Hart Crane roared through his short, tormented, and doomed life. Born in Ohio in 1899 and reared by feuding parents, he quit high school at 17 to be a poet in New York. His great talent was recognized early, and his work found publishers and patrons. But Crane could not escape his demons: his drunks were epic and obnoxious, testing all his friendships. Returning from Mexico in 1932, he drowned himself off the Isle of Pines near Cuba. It is a stunning irony that his father invented the Life Saver candy. The facts of his volatile life have prompted several biographies, the most recent of which appeared in 2002.
TOUGH LOVE: The accessible poets of Crane’s days are dust, but his hard lines endure.
Crane was not a modernist, but his long poem The Bridge is a modern poem. His literary grandfathers were Walt Whitman and Herman Melville. He found more in common with Yvor Winters and Allen Tate than with his great contemporaries Pound, Stevens, and Williams. His poetry is celebrated for wild genius and knotty brilliance but in the next breath disparaged as flawed.
In this volume, well edited by Langdon Hammer (I am no expert but a fan of 47 years who still has his heavily marked copy of the paperback selected poems), there are 143 pages of poetry followed by a selection of Crane’s critical prose and more than 500 pages of his letters. No other significant 20th-century American poet’s work has this configuration. Crane’s short life is one explanation; a second is his tireless revising. Who cares how many pages a poet produces when he writes of Melville, “The dice of drowned men’s bones he saw bequeath/An embassy,” and begins the exquisite “Pastorale”:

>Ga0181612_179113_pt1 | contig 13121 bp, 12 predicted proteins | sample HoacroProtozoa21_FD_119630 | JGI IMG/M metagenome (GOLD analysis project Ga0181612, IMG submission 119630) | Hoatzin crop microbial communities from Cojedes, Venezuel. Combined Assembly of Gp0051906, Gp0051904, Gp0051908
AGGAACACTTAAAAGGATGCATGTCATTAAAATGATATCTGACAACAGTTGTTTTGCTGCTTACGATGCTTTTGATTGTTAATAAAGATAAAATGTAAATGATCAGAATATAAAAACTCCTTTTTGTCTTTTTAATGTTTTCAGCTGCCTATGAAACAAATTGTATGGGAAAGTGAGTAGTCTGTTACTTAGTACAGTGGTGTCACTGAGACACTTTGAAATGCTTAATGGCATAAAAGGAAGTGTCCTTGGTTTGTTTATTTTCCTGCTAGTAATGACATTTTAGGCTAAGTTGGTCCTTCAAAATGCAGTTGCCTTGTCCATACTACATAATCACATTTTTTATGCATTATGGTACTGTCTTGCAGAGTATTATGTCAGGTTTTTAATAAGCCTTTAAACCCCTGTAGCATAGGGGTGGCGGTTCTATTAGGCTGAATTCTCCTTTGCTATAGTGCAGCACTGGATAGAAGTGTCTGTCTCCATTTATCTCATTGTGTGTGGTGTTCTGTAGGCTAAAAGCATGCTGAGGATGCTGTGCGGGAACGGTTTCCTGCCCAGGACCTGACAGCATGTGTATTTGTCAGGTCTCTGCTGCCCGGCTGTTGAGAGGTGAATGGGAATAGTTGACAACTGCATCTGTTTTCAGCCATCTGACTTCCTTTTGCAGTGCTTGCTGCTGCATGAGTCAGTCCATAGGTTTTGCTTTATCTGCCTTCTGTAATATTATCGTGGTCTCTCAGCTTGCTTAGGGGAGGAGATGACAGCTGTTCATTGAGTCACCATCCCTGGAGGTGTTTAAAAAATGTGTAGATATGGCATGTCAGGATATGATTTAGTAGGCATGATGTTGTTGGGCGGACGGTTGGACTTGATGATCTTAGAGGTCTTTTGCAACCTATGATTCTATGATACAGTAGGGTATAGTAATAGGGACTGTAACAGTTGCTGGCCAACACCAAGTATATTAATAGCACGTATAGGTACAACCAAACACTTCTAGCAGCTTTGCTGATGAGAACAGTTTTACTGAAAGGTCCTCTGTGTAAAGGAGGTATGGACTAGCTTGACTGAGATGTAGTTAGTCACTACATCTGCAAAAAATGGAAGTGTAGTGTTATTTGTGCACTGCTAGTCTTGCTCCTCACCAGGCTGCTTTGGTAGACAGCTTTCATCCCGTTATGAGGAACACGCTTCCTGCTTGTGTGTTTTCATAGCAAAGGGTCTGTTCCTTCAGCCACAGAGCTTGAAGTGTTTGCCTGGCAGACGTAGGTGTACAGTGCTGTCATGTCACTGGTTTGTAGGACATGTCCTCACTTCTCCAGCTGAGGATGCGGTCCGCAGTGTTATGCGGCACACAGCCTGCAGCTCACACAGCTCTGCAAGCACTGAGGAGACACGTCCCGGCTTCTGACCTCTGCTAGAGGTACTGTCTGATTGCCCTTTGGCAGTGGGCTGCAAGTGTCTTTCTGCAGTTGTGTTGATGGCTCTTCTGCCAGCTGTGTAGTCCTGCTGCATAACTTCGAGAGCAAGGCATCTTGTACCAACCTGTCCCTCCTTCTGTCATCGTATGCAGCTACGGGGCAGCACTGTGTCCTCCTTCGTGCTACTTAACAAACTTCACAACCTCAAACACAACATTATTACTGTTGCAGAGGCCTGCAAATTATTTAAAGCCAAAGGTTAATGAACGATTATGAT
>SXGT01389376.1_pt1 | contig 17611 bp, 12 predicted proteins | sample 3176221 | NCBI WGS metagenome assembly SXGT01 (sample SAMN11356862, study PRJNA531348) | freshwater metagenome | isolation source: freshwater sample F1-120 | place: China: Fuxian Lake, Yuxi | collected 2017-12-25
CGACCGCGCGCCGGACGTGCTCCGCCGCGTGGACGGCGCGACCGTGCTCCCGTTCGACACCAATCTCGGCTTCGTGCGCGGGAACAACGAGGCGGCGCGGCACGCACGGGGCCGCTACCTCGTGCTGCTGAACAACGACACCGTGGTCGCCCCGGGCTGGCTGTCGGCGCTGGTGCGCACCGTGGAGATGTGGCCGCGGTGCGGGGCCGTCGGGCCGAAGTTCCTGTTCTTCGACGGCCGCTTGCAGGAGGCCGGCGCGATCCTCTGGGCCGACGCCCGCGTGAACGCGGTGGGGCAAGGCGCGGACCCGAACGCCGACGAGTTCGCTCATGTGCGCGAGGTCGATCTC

No more violets
And the year
Broken into smoky panels.
Even in his drunken, downward-speeding last days, Crane wrote “And so it was I entered the broken world/To trace the visionary company of love . . . ” We would love to have more Crane, but that was not to be.
The first of his two published books, White Buildings, 29 pages in this volume, may be slender, but it is exceptional. If Crane did not arrive entirely coherent, his packed lines and high tone are original to him. Allen Tate’s plodding introduction, reprinted here, missed the point in emphasizing his obscurity. The accessible poets of Crane’s days are dust; his hard lines endure.
The Bridge occupied much of his writing life. He seemed to need a plan not to complete but to revise. The poem is dedicated “To Brooklyn Bridge,” at which he looked while living in Brooklyn Heights during some of the poem’s composition. The Bridge is a great New York poem, and one of its heirs is Frank O’Hara. Skyscrapers brought modernity to Manhattan, and Crane caught the moment: “Down Wall, from girder into street noon leaks/A rip-tooth of the sky’s acetylene.” The poem is said to have risked and failed. It is worth a hundred successes. “O harp and altar, of the fury fused . . . ”
Crane’s letters are to his life what the soul is to the body. He is here complete — exalted, cringing, at work, begging, apologizing, tearing apart while building, always true to his impossible self. At the end he wrote, “Am going back to Cleveland to help in the business crisis. Permanent address — Box 604, Chagrin Falls, Ohio.” Heartbreaking. He knew his fate when he wrote, “This fabulous shadow only the sea keeps.”
Hart Crane: Complete Poems & Selected Letters | Edited by Langdon Hammer | The Library of America | 863 pages | $40